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With women leading the way, JMU athletics takes six CAA championships in a pandemic year

Redshirt junior infielder Lynsey Meeks celebrates as the Dukes clinch a berth to the Women’s College World Series. Photo courtesy of JMU Athletics.

By Savannah Reger, contributor

In unprecedented times, the JMU softball team delivered an entirely precedented Colonial Athletic Association (CAA) title, providing sports fans with a sense of much-needed normalcy. (The softball team is now in unprecedented territory, however, playing No. 1 Oklahoma at noon today in its first-ever trip to the Women’s College World Series).

A year ago, as summer crept on and the 2020-21 school year neared, there was no telling what the future held for JMU athletics. Fall sports programs in the Colonial Athletic Association (CAA) began dropping like flies, beginning with football and moving on down the list. By mid-August, JMU had no choice but to postpone all fall sports to the spring with the hope by then it would be easier to play safely. 

By the recent Memorial Day weekend, however, JMU teams had won six CAA championships, with three additional teams making the conference title game – the result of much dedication and hard work.

“Our administration has crafted together a way to put these athletes in successful situations,” said Curt Dudley, JMU Director of Broadcast Services. “I think this year has validated even further what JMU has, that they can win in these uncertainties.

A significant theme in this successful year for JMU athletics is that five of the six team titles were won by women’s teams – softball, lacrosse, tennis, golf and swim & dive. While it’s common for fans to prefer men’s sports over women’s, the women of JMU demanded to be seen and heard.

In addition, field hockey and women’s basketball both made it to the CAA title game, and freshman track & field athlete Shelby Staib made it to the regional meet in the javelin throw.

Unusual year, usual results

Prior to the pandemic, Dukes teams had enjoyed dominance in multiple sports. By continuing that trend during COVID-19, the athletic programs brought fans a sense of normalcy. The teams’ roads to this year’s titles, however, were far from normal.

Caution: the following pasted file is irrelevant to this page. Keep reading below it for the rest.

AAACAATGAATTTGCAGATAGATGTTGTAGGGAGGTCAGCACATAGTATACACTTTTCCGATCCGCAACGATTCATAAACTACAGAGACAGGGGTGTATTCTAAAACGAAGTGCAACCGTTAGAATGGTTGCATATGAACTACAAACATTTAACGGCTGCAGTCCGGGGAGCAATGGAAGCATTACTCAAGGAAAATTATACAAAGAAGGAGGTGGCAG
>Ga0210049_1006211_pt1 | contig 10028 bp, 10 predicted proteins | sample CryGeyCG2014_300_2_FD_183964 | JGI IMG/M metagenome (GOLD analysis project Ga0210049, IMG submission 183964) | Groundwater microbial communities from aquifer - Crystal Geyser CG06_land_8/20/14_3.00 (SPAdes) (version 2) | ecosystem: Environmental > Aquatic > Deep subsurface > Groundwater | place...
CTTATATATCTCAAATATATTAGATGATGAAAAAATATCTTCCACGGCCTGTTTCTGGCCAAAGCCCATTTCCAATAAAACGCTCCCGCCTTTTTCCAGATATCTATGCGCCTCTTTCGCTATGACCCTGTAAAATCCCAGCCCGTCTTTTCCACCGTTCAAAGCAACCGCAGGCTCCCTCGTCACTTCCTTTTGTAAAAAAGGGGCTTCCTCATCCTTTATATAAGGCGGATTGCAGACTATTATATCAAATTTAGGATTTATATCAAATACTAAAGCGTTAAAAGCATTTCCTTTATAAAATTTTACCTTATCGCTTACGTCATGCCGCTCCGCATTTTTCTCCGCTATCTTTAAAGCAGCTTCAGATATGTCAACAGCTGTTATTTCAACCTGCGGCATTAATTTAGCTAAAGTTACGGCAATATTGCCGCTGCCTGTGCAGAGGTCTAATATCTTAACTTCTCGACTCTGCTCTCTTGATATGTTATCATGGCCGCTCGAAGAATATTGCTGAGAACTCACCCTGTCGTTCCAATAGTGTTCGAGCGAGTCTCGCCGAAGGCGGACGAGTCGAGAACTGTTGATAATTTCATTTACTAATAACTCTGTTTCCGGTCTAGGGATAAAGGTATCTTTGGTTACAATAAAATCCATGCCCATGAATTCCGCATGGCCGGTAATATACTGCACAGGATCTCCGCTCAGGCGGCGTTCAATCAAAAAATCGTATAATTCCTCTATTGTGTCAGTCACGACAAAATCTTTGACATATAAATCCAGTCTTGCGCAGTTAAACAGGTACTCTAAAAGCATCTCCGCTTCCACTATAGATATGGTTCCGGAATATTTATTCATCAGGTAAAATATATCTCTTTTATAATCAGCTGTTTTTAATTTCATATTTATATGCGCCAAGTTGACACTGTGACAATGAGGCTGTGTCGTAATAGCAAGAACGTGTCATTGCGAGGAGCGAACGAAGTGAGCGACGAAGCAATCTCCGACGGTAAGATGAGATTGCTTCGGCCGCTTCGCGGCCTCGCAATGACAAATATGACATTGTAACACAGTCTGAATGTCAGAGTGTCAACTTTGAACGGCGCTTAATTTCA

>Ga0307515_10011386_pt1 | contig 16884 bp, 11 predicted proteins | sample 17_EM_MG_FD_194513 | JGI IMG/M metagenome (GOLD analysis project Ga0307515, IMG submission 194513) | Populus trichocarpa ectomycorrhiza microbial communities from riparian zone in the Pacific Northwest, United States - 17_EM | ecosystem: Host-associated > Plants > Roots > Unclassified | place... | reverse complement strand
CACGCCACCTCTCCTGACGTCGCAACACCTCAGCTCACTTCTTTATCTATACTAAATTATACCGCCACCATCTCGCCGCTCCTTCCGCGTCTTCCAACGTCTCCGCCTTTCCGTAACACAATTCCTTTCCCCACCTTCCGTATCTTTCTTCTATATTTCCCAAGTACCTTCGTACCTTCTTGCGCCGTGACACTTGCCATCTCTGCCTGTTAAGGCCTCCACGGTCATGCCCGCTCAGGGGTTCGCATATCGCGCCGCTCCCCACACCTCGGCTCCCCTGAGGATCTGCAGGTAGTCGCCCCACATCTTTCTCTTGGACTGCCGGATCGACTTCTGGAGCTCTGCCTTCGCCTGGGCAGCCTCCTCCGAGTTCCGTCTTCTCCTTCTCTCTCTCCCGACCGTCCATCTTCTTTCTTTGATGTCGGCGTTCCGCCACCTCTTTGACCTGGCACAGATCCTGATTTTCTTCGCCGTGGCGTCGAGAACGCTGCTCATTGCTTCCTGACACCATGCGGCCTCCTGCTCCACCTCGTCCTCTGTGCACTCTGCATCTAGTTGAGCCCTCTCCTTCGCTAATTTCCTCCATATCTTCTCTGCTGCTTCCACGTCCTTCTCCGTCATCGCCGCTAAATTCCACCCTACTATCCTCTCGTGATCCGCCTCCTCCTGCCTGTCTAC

“It didn’t feel like we could be a team for a part of the season,” said lacrosse head coach Shelley Klaes, who led JMU to its fourth consecutive CAA title, and 13th overall. “We couldn’t be in the locker room together … Once we started testing on game days and people started getting vaccinated we could do more things and that’s when I think we started to connect more.”

JMU sports didn’t begin until the men’s and women’s basketball seasons, when the Dukes made their comeback playing in the new Atlantic Union Bank Center, in front of a limited number of spectators. From there came a flood of JMU athletics. During March and April, teams that normally compete in three sports seasons – fall, winter, and spring – were all in season at once.

Juggling the university’s 17 Division I athletics programs is challenging even without pandemic protocols and frequent postponements. That makes the championships won by six teams even more remarkable.

“The fact that JMU supported all 17 sports at once is a fact of its own,” Klaes said. “I think the success shows that we can support just about every team we have and that’s special.”

Behind a young team, women’s golf brought home its first CAA title since 2013 and put the Dukes in the NCAA Regional Tournament. 

And swim & dive made sure lacrosse wasn’t the only sport to pick up its fourth consecutive conference crown. The team’s seniors became the first class in program history to win the title all four years. 

The entire JMU nation celebrated the women’s tennis victory over William & Mary to win the CAA title and made their way to the NCAA tournament once again.

The programs Dukes’ fans can always rely on to bring home a CAA crown – men’s soccer and softball – did just that. The men’s soccer team won two games in penalty kicks to advance the NCAA tournament, while softball cruised past the CAA field en route to the Women’s College World Series.

“It starts with careful and patient planning to give these athletes success,” Dudley said. “When an athlete comes to JMU, they have all the resources necessary to be successful. They have to put in the effort as well, but they have these programs in place to take advantage of.”

Editors note: the original version of this story incorrectly identified the year of softball player Lynsey Meeks in the photo caption. It has been corrected.


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